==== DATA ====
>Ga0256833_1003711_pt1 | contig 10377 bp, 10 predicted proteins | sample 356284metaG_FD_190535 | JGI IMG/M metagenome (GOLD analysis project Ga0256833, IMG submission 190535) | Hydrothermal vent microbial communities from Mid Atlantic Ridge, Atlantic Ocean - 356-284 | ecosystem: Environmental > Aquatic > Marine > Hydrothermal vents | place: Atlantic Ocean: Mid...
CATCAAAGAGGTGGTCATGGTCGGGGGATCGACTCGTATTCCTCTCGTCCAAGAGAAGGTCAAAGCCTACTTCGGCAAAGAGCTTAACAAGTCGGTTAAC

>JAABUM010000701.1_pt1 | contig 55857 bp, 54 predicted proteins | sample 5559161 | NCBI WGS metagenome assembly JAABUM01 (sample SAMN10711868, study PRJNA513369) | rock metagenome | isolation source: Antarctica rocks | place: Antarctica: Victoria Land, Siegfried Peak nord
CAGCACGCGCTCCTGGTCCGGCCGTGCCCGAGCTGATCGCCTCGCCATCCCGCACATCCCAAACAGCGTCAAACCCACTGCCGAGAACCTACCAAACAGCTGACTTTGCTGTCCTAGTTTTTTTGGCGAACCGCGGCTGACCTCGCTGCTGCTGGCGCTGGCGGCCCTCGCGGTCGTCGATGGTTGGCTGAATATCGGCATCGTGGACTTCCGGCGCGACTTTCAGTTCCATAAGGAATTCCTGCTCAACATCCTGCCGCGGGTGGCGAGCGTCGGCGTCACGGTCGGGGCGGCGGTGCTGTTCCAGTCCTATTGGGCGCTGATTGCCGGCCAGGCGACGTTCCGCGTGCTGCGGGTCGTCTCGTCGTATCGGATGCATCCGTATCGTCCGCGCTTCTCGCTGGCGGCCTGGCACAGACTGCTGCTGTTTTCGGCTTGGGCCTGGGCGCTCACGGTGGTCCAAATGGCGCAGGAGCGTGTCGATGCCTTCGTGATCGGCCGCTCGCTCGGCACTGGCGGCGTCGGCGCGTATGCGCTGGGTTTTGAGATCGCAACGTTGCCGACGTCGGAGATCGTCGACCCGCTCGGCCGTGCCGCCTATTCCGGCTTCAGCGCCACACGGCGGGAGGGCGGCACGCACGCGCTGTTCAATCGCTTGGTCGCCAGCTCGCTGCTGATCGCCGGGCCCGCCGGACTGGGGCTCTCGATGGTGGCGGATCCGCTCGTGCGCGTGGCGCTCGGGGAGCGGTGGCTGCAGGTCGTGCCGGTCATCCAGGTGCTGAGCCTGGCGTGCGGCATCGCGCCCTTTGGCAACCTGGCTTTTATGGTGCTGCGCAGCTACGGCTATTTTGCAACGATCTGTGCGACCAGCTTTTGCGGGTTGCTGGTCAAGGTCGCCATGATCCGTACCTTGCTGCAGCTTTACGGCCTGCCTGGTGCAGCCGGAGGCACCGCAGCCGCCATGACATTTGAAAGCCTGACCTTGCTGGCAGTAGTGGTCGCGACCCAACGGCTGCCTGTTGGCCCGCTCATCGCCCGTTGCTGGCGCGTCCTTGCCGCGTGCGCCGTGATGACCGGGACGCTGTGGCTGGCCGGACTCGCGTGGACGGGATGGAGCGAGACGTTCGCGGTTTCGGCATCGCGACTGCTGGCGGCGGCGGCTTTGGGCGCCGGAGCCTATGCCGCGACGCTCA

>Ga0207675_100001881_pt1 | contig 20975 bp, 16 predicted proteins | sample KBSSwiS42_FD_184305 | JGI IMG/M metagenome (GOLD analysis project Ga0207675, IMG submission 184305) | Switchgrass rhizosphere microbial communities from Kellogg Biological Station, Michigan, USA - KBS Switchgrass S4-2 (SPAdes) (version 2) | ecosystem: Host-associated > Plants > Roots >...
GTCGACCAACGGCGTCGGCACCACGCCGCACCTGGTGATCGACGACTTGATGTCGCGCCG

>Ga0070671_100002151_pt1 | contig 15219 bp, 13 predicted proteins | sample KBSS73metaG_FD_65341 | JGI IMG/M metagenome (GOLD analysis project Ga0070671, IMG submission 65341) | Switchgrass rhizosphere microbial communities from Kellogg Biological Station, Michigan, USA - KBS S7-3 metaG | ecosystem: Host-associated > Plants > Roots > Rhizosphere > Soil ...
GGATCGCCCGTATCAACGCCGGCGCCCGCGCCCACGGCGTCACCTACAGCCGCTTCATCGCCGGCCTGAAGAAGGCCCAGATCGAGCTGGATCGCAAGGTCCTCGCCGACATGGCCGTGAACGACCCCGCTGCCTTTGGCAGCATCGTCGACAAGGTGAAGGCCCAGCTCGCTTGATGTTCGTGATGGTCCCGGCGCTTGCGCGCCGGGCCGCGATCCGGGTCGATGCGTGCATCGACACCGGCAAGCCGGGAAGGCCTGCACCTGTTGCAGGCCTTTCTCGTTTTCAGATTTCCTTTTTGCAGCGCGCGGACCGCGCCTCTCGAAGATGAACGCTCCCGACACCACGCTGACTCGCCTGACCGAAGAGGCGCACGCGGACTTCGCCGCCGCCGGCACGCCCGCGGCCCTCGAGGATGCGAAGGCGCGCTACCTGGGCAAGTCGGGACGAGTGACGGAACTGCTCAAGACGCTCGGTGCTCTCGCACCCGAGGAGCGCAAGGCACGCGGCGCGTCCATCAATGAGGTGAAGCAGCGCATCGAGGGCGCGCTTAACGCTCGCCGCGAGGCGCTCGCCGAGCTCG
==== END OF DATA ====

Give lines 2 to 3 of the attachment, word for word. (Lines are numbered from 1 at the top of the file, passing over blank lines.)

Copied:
CATCAAAGAGGTGGTCATGGTCGGGGGATCGACTCGTATTCCTCTCGTCCAAGAGAAGGTCAAAGCCTACTTCGGCAAAGAGCTTAACAAGTCGGTTAAC

>JAABUM010000701.1_pt1 | contig 55857 bp, 54 predicted proteins | sample 5559161 | NCBI WGS metagenome assembly JAABUM01 (sample SAMN10711868, study PRJNA513369) | rock metagenome | isolation source: Antarctica rocks | place: Antarctica: Victoria Land, Siegfried Peak nord